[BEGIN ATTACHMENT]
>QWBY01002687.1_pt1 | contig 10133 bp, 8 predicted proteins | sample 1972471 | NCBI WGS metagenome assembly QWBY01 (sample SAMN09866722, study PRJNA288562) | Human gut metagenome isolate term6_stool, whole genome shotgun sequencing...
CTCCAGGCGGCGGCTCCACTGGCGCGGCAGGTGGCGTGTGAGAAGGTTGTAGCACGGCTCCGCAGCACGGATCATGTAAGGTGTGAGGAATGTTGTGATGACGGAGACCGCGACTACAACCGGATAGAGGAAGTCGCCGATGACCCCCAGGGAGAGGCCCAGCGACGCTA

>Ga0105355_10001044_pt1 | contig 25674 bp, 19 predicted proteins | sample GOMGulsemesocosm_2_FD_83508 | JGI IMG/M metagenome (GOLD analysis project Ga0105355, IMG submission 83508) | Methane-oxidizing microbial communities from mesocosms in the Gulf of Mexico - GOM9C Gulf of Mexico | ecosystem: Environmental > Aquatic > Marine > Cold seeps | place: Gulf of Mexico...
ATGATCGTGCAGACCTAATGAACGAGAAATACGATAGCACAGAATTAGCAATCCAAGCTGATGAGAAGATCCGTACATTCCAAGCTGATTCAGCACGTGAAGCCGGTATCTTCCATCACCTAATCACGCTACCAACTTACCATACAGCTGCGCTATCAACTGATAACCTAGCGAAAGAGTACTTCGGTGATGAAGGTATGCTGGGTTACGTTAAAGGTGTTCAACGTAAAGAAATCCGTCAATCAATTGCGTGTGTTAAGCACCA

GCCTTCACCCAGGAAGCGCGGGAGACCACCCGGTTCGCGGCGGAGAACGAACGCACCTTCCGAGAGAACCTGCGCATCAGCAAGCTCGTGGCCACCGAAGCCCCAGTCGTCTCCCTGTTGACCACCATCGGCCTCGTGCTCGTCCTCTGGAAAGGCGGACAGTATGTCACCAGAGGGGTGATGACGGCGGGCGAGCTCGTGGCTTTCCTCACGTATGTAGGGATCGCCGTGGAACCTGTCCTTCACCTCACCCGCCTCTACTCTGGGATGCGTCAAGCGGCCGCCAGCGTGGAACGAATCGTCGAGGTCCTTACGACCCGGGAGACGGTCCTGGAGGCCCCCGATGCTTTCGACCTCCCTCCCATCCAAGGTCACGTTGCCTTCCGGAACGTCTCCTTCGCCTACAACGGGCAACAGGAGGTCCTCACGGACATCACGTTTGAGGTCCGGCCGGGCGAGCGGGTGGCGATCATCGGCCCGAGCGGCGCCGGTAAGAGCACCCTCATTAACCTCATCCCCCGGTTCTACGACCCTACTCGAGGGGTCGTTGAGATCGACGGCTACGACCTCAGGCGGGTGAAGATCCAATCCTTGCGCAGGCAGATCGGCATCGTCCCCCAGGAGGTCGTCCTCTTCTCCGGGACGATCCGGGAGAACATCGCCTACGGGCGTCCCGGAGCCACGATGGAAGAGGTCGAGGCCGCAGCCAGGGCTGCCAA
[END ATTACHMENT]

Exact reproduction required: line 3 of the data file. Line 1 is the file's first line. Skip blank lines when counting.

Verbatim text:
>Ga0105355_10001044_pt1 | contig 25674 bp, 19 predicted proteins | sample GOMGulsemesocosm_2_FD_83508 | JGI IMG/M metagenome (GOLD analysis project Ga0105355, IMG submission 83508) | Methane-oxidizing microbial communities from mesocosms in the Gulf of Mexico - GOM9C Gulf of Mexico | ecosystem: Environmental > Aquatic > Marine > Cold seeps | place: Gulf of Mexico...